In a multifaceted approach to the intersection between ICT use and violence against women (VAW) and girls, APC is working to empower women and girls through skills, knowledge, advocacy, and community-building along the following lines:
- administering small grants for interventions aimed at stopping VAW through the use of ICTs;
- localising the Take Back the Tech! campaign [see "Related Summaries", below] in the 12 selected countries;
- organising Feminist Tech Exchanges - using this online platform, "FTX" - to build the capacity of women's right activists and marginalised women and girls, including survivors of violence;
- catalysing policy advocacy processes to integrate women's rights perspectives in ICT policies in national contexts; and
- working to increase women's involvement and leadership in ICT policy spaces that have an impact on women's rights.
Women's participation is paramount. Survivors of domestic and sexual violence will participate directly in training activities. Namely, in partnership with women's rights organisations, APC is reaching out to vulnerable women (especially economically poor, rural, and migrant women) through workshops designed to build their capacity to use technology for awareness-raising and educational rights-based campaigns. In addition, APC is reaching out to adolescent girls and girls' networks in participating countries through training, digital story telling workshops, and activities being undertaken as part of the Take Back the Tech! campaign. Finally, APC is providing training on safe practices for internet and telecommunications use to women and women's organisations working in conflict situations. APC notes that, as the exchanges continue to happen in the 12 participating countries, the FTX site referenced above will offer a repository of methodology and materials for training in ICT from a feminist perspective.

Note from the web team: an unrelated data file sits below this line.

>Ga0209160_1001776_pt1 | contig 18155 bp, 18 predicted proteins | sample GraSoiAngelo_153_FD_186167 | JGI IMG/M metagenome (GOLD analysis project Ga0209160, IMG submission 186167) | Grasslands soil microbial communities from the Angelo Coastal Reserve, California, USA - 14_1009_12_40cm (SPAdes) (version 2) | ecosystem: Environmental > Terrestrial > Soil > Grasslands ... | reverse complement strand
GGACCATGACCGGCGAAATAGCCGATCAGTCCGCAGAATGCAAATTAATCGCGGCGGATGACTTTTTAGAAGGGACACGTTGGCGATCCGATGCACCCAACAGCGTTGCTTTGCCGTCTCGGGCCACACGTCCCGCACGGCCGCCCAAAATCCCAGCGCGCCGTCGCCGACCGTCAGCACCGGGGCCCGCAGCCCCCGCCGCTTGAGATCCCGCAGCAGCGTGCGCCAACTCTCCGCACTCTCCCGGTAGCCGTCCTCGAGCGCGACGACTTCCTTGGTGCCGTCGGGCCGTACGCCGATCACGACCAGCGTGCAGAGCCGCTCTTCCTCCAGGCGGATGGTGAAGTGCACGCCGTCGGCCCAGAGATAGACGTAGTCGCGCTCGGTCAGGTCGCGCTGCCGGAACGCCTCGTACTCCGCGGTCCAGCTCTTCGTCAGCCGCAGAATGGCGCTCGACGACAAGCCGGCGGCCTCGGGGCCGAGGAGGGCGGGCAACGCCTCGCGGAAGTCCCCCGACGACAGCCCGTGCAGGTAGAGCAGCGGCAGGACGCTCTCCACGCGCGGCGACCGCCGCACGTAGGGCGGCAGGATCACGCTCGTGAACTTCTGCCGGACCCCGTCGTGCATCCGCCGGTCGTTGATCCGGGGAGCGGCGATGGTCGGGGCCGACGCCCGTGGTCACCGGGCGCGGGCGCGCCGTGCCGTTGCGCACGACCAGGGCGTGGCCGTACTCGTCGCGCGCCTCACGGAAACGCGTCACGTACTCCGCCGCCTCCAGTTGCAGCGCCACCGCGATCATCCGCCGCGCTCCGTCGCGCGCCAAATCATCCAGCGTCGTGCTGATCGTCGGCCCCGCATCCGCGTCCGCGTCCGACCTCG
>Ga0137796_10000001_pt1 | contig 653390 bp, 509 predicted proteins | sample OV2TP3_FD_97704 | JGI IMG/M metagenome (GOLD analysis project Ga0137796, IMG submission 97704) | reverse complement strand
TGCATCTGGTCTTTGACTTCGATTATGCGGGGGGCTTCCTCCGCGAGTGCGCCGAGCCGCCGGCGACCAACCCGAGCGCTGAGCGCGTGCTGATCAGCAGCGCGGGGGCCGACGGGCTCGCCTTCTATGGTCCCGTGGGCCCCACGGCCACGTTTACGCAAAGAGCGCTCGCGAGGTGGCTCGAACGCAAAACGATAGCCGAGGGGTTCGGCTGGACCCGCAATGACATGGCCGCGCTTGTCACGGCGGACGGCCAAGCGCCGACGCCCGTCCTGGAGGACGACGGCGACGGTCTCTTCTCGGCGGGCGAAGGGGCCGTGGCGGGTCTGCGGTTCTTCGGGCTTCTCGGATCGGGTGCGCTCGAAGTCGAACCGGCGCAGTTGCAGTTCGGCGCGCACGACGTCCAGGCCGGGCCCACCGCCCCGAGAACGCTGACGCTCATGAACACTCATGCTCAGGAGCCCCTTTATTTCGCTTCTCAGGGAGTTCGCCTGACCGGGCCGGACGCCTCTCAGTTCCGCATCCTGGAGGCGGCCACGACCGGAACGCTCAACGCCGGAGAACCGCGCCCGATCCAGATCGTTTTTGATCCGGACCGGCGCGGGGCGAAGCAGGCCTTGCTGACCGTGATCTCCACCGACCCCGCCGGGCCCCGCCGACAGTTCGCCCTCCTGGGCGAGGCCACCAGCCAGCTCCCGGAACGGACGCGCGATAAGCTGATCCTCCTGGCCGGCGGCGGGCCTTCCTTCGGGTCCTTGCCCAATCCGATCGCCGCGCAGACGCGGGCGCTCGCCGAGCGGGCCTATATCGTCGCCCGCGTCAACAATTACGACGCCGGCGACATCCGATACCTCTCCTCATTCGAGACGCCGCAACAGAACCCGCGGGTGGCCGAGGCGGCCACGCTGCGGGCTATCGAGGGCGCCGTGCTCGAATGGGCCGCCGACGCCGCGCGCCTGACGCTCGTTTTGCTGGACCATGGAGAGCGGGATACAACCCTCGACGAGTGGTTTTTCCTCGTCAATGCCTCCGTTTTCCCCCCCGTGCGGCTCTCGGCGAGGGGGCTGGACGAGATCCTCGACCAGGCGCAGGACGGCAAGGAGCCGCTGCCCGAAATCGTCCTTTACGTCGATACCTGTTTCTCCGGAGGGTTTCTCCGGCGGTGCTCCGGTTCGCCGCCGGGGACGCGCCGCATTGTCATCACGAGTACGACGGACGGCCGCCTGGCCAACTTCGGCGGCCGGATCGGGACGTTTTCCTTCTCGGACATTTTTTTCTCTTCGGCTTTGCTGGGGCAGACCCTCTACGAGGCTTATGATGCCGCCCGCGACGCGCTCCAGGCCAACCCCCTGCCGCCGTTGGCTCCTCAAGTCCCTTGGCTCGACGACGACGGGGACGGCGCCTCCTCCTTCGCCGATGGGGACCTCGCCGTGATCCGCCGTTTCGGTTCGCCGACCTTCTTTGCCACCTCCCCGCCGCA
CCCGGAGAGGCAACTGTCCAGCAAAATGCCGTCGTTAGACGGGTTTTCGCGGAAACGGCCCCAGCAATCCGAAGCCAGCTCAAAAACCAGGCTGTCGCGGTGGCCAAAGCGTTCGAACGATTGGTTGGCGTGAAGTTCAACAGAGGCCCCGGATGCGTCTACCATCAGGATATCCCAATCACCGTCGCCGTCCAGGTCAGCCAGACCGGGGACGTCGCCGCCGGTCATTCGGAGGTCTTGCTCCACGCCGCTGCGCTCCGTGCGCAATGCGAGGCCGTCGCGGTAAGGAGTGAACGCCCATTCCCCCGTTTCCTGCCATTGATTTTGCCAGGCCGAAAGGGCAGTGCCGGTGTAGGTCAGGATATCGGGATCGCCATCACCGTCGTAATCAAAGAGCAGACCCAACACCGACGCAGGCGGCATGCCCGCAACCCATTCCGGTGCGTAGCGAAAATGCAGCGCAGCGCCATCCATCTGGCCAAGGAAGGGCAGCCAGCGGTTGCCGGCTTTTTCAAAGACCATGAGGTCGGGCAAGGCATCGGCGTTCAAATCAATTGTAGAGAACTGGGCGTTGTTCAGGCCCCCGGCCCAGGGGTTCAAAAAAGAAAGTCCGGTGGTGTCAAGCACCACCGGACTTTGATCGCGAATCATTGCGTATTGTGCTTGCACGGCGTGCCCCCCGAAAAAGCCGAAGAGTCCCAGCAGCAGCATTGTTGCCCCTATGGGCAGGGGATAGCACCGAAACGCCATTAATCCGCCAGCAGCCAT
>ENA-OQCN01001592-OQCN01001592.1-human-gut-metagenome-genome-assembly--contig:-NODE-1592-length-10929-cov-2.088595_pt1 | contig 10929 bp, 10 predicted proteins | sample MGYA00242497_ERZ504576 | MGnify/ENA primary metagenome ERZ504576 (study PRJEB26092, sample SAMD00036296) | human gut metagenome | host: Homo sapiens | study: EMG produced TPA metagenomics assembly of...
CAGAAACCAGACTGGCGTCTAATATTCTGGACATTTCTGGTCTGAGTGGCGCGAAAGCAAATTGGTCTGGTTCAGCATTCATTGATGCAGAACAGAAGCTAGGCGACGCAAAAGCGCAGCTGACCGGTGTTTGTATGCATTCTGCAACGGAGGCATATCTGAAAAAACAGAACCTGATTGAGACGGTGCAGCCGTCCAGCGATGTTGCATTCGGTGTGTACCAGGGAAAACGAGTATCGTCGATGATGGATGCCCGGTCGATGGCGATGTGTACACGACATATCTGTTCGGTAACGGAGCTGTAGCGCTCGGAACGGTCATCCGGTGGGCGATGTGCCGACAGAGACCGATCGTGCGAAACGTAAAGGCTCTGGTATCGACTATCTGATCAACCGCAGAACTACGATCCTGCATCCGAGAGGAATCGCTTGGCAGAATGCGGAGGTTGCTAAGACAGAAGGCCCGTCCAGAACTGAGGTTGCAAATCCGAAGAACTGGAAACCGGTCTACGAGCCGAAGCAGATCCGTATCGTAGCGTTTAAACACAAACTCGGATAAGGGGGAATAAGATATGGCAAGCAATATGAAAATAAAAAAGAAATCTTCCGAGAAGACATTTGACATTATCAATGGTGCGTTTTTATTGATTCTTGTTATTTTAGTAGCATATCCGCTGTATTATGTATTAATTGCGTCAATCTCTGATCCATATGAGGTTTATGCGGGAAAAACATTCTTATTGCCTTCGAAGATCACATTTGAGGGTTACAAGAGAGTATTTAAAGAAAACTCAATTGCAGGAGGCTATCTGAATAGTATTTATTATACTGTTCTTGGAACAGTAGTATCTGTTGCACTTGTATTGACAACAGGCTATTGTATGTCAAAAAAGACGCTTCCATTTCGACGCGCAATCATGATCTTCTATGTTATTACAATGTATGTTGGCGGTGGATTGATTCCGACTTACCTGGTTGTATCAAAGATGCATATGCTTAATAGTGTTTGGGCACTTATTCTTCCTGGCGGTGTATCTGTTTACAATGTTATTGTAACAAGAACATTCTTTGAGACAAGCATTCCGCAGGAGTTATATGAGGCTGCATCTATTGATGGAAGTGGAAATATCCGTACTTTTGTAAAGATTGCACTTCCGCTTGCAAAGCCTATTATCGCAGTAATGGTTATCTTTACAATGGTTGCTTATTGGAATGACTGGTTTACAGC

Organisers are engaged in research and dissemination of information about each of the participating countries in order to illustrate different challenges and opportunities for how ICTs impact on VAW, either in worsening the problem - for example, through the use of ICTs in trafficking - or in providing a space where women can collaborate and network against violence. In a series of papers - the abstracts, and eventually, full versions of which may be found here - APC finds that, in all 12 countries, the themes of privacy, freedom of expression, and the enforcement of legislation "form a sobering backdrop to some startling and innovative ways in which women are using technology to advance their rights and empower women."